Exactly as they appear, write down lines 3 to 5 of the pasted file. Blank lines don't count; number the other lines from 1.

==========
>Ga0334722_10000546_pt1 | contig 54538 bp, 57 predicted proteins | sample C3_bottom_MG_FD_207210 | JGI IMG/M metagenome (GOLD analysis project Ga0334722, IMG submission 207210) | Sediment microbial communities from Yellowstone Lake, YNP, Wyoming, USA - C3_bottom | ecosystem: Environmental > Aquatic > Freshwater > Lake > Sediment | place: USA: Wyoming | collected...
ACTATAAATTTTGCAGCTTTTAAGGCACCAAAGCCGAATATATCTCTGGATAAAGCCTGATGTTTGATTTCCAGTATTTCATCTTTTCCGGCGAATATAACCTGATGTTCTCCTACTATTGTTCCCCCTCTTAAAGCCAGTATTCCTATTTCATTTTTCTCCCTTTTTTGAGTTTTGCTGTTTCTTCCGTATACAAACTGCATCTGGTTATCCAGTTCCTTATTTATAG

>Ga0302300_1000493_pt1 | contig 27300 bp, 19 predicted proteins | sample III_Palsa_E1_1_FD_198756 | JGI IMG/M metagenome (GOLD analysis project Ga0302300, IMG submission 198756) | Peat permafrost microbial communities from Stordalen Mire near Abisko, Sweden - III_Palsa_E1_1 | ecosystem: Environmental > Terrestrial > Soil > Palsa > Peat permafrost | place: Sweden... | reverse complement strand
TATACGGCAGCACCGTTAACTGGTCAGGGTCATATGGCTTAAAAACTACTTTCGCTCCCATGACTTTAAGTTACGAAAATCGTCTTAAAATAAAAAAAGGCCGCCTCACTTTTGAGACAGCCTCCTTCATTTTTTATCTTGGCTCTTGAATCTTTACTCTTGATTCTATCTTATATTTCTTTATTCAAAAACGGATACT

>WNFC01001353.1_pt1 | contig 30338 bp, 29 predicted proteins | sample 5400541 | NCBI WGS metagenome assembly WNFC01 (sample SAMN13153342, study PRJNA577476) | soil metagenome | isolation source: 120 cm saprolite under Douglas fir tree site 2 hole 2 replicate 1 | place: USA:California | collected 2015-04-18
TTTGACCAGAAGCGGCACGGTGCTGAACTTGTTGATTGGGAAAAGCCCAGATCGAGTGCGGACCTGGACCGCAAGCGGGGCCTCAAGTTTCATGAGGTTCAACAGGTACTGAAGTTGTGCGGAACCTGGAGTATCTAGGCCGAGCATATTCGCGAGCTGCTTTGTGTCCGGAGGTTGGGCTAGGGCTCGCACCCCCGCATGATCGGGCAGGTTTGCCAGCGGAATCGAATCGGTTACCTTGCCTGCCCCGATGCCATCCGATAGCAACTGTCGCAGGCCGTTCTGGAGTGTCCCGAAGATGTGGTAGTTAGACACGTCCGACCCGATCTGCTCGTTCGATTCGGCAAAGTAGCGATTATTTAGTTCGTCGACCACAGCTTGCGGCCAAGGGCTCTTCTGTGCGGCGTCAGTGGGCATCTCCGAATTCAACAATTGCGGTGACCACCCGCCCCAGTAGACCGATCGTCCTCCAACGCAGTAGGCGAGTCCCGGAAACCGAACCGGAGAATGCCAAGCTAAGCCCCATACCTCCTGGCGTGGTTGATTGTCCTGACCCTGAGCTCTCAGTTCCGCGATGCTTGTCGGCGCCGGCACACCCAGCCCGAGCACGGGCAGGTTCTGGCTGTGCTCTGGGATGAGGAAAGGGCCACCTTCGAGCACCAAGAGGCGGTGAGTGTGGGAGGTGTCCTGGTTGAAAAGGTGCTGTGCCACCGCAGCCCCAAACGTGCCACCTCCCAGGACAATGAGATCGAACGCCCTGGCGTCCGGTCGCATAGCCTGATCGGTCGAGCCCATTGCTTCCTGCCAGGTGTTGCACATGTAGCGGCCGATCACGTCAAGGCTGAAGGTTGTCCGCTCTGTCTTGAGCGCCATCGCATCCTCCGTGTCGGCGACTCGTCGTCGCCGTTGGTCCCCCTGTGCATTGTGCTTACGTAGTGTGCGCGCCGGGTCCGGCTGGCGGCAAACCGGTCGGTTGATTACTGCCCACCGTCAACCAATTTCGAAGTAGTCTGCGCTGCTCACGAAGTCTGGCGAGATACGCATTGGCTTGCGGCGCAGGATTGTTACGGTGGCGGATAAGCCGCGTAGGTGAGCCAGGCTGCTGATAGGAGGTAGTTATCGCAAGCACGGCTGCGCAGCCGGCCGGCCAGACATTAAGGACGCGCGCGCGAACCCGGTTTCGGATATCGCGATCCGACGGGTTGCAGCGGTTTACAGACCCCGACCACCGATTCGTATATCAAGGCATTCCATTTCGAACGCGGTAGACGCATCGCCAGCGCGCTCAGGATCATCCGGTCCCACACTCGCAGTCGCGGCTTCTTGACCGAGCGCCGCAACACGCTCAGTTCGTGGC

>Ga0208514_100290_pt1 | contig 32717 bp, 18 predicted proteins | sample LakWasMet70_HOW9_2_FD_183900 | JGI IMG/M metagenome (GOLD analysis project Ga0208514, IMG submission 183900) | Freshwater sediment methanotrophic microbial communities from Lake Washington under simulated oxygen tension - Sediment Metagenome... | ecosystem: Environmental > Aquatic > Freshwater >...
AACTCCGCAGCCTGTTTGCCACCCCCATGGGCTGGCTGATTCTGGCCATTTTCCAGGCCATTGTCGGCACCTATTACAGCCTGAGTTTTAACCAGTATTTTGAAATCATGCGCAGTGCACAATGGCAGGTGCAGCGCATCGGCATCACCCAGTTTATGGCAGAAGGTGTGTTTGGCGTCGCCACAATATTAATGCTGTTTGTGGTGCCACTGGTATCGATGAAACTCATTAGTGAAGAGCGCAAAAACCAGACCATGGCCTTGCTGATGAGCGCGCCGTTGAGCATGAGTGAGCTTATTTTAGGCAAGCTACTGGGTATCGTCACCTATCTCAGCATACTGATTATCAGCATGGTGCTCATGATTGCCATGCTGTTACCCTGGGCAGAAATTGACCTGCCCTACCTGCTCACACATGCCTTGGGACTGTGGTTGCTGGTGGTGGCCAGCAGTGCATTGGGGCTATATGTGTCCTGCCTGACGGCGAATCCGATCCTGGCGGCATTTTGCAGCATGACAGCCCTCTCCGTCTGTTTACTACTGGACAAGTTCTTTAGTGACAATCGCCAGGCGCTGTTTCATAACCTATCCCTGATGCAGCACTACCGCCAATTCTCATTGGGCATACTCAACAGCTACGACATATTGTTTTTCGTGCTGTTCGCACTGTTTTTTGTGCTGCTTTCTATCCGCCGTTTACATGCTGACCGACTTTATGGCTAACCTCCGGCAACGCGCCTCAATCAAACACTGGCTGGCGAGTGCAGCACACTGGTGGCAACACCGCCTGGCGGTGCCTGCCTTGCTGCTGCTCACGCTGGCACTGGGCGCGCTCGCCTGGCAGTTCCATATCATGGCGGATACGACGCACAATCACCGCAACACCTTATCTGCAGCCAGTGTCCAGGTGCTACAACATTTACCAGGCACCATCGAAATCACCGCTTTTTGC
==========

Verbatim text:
>Ga0302300_1000493_pt1 | contig 27300 bp, 19 predicted proteins | sample III_Palsa_E1_1_FD_198756 | JGI IMG/M metagenome (GOLD analysis project Ga0302300, IMG submission 198756) | Peat permafrost microbial communities from Stordalen Mire near Abisko, Sweden - III_Palsa_E1_1 | ecosystem: Environmental > Terrestrial > Soil > Palsa > Peat permafrost | place: Sweden... | reverse complement strand
TATACGGCAGCACCGTTAACTGGTCAGGGTCATATGGCTTAAAAACTACTTTCGCTCCCATGACTTTAAGTTACGAAAATCGTCTTAAAATAAAAAAAGGCCGCCTCACTTTTGAGACAGCCTCCTTCATTTTTTATCTTGGCTCTTGAATCTTTACTCTTGATTCTATCTTATATTTCTTTATTCAAAAACGGATACT

>WNFC01001353.1_pt1 | contig 30338 bp, 29 predicted proteins | sample 5400541 | NCBI WGS metagenome assembly WNFC01 (sample SAMN13153342, study PRJNA577476) | soil metagenome | isolation source: 120 cm saprolite under Douglas fir tree site 2 hole 2 replicate 1 | place: USA:California | collected 2015-04-18